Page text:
The advent of cryptocurrencies is, in part, a natural evolution of the development of the Internet. Web 1.0 was the internet’s first wave. It was an open architecture created by public institutions for public use. This resulted in products that are used universally today, such as email and the HTML protocol for the purposes of displaying documents on the Internet.

Web 2.0 is a term that can be applied to the development of commercial applications for the Internet as many commercial needs were not contemplated by the early Internet’s open architecture. Over time internet usage over a public domiciled activity shifted to a more private, commercialised, and centralised set of activities as they become more secure, safe, and convenient for commerce. Think of the networks created by companies such as Apple, Facebook, and Google, which have become their proprietary “walled gardens”. They have generated massive wealth for those involved.

Web 3.0 is meant to describe a new set of technology developments for the internet that are moving the pendulum back to a more decentralised environment. It promises a more open and more available architecture using CEC technology such as blockchain. The automated management of various rights required for distributed software to function for a user are enabled by distributed programming languages such as Solidity (Ethereum).

Crypto currencies are now seeing an explosion in the number of transactions. There are tens of thousands of developers applying their skills in this new space. The next successful social media or cloud services company may well be centred around cryptographically enabled commerce distributing and decentralising power. For example, organisations attempting to decentralise cloud services include Filecoin and Helium. These are non-corporate cloud infrastructures in which excess hard drive space or bandwidth around the globe can be deposited into their respective universe. It can then be utilised by others within the same universe. However, no one corporate entity controls this universe and therefore it is different from the cloud applications provided by companies like Amazon or Apple.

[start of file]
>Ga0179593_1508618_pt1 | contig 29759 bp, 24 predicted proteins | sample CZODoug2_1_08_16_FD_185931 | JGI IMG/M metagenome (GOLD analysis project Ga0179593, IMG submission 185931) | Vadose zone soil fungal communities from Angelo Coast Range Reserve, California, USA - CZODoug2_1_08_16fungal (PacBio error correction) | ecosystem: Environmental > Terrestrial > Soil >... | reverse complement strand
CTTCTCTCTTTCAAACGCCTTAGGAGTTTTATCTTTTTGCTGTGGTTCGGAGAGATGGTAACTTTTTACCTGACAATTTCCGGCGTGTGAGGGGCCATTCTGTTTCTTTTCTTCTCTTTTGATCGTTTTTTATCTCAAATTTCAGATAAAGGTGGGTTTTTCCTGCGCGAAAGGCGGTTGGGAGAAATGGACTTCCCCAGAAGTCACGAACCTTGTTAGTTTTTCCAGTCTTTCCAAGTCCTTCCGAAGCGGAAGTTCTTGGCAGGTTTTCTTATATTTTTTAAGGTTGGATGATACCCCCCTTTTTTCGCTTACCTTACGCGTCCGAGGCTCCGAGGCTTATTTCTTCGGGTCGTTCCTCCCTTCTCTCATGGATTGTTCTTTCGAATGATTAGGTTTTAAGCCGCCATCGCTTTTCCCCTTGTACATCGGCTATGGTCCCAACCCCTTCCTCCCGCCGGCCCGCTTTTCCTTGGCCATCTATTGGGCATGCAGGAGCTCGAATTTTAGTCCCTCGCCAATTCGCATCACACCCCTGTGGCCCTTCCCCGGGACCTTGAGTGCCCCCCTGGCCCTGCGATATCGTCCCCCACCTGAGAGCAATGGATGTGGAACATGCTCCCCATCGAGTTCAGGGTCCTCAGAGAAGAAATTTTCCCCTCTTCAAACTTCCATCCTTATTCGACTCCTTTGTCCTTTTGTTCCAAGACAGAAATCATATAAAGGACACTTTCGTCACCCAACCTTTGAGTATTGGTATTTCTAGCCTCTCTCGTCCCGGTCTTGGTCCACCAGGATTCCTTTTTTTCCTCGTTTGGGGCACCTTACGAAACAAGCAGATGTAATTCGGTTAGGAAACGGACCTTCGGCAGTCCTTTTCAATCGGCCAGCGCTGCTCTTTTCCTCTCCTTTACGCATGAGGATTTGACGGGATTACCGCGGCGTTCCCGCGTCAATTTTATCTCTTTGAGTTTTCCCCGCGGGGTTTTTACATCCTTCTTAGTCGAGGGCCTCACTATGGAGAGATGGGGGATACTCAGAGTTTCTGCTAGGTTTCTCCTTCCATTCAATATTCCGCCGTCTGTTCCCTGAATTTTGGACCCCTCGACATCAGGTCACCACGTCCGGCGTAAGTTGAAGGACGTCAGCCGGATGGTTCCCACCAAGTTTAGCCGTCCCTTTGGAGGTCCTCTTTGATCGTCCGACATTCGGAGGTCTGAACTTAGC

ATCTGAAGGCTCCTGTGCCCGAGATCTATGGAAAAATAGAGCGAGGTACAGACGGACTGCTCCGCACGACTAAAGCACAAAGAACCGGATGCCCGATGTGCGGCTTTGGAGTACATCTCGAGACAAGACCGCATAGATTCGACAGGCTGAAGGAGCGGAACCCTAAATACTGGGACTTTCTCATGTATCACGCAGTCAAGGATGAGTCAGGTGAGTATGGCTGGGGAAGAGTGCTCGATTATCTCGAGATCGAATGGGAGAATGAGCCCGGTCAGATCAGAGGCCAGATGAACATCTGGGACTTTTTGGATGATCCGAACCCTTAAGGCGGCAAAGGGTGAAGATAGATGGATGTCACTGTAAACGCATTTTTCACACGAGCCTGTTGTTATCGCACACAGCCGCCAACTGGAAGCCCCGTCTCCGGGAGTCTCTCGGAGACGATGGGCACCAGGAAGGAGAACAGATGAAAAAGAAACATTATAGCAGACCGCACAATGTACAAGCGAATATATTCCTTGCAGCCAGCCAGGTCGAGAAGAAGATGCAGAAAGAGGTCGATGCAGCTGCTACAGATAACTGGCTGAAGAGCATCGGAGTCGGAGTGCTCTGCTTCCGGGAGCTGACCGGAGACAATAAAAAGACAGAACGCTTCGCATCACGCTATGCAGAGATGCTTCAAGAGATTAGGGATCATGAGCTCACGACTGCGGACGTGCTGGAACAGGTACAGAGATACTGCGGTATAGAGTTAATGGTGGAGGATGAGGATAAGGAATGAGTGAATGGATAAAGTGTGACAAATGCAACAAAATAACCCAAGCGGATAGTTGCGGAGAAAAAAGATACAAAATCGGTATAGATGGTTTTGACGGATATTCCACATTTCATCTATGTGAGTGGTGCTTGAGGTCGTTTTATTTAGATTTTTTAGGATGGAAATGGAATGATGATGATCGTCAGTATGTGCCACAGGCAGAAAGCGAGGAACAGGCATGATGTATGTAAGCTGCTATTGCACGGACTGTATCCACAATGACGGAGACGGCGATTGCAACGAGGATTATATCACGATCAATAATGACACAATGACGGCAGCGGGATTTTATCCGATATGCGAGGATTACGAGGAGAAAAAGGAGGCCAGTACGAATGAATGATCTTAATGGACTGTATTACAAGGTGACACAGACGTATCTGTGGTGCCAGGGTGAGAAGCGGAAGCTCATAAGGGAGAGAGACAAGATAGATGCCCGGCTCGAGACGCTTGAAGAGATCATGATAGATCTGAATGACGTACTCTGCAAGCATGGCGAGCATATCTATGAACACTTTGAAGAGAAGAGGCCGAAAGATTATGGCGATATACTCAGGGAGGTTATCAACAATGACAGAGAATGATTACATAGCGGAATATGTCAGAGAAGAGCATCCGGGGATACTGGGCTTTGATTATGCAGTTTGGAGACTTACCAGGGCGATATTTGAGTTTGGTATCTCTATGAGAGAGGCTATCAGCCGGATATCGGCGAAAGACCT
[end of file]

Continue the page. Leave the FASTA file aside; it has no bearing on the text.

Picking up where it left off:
This development reminds us of the time 20 years ago when an initiative to look for extraterrestrial life leveraged the unused capacity of disparate computers, adding processing power to examine signals from the outer universe. The difference today in a decentralised world is that these systems can be run autonomously in every location in which they operate.

Cryptographically enhanced commerce can thus be thought of as the evolutionary decentralised creation of technology for financial (store of value) or nonfinancial instruments of exchange (non-fungible tokens, “NFT”). Blockchain, a form of CEC, promises decentralised holding of these instruments – the value created by the network would be owned by users of the network itself. This outcome is highly dependent upon the access to these decentralised networks remaining open. Observers wonder about what happens if this access is also captured by centralised, self- interested parties in new, novel, and unforeseen ways?


Bitcoin, Ethereum and other forms of cryptocurrencies have seen substantial expansion of use over the past five years. This growth has been controversial and not without potential negative consequences in finance.